But he tried not to think about it. He hung his head and looked at the coast. Back in Mayaro and Manzanilla, he would observe the waves washing over the tiny chip-chip shells, fissioned to look like calcified butterfly wings. As the waves would retract, the water would be pulled over the shells to look like two tiny jet streams. Myriads of chip-chip shells along the seashore would look like they were soaring in flight against a russet sky backdrop.

But there were no shells on this beach. Just like there was no fronds. Or grass. The waves pushed and retracted in almost an artificial way, as if propelled by some tidal mechanism in the distance, the winds by gigantic fans, oscillating and whirring from beyond the horizon. Gyasi suddenly felt despair, thinking about this. This all was artificial. He had known this, but being here on the island was a constant reminder of it. He came here to find a means of escape. The longer he stayed here, the longer he would realize how artificial this is. He needed to fix everything, so he could wake up with bright eyes once again.

So he could scratch his fingers against an early morning grin beneath the tussled blankets.

The sound of the wind chimes continued. He peered out again, but he could see none. They were growing louder. A swirl of sea breeze swept up some sand in a corkscrew motion. He was almost at the lighthouse now. Its white granite exterior had become apparent now as the darkness began to recede around its corners, like the last moments of a lunar eclipse. He breathed a sigh of relief when he noticed the stairway leading up to it. Though it was slippery and cracked and sandwiched by moistened salt and sediment, he was glad he did not need to climb up those rocks.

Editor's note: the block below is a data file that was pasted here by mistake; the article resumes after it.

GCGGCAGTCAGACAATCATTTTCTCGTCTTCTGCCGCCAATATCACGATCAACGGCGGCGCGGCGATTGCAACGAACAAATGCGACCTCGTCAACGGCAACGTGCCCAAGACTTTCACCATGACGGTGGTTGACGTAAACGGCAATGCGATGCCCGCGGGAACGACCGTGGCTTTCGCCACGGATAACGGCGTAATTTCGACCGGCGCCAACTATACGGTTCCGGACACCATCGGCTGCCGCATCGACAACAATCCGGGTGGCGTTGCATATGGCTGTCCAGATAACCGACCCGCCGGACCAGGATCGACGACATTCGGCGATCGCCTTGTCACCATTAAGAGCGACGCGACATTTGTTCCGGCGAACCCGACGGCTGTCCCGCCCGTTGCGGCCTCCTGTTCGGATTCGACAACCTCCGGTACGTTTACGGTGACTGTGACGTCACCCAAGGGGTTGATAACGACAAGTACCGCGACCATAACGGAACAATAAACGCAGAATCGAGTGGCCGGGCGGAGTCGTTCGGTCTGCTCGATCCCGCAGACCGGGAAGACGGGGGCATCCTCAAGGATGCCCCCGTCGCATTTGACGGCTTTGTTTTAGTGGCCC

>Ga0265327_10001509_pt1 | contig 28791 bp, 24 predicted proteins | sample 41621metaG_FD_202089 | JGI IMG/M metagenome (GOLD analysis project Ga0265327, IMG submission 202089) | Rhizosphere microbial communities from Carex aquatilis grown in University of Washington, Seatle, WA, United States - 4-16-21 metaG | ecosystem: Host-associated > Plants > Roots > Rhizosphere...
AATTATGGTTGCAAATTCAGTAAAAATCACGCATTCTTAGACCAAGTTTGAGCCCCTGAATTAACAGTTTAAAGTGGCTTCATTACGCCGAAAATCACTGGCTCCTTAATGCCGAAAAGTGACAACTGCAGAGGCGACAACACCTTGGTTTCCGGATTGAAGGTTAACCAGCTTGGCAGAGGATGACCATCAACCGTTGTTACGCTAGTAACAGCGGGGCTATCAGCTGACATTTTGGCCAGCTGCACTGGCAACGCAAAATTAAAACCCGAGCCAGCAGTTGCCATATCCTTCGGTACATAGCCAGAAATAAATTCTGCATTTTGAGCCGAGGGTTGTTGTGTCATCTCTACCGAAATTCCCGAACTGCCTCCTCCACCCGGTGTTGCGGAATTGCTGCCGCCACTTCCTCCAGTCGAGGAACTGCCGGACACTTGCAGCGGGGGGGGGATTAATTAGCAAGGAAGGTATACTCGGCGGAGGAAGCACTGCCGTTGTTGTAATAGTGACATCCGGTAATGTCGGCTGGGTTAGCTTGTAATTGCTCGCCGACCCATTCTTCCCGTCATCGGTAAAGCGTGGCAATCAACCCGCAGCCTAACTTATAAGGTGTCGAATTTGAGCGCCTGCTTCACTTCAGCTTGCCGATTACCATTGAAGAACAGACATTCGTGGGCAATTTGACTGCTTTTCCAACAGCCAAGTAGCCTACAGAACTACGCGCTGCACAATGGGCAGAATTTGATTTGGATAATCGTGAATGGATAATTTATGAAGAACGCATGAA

Cold, acid winds circled the top of the precipice. At the doorstep of the light house hung a tintinnabulum that rotated like a cradle's mobile. From it hung three little bells suspended from old twine leading up to a rusted silver trifecta of crescent moons welded together, clumps of metal banding together at their meeting position. The bells produced a soft jingling but nothing like the perpetual reverberations of the wind chimes. Even with the winds churning about his ear lobes, making muffled fluttering noises like an albatoss' wings, the chiming was still lucid and amplified.

To the right of the doorway stood a circular slab of marble. There had been a small heart-shaped groove carved into the centre of the slab and it was only until closer inspection that Gyasi noticed they resembled two footprints. A plaque rested on the back of the slab with a stanza Gyasi recalled reading from an old poetry collection:

"THERE is a silence where hath been no sound,
There is a silence where no sound may be,
In the cold grave—under the deep, deep sea."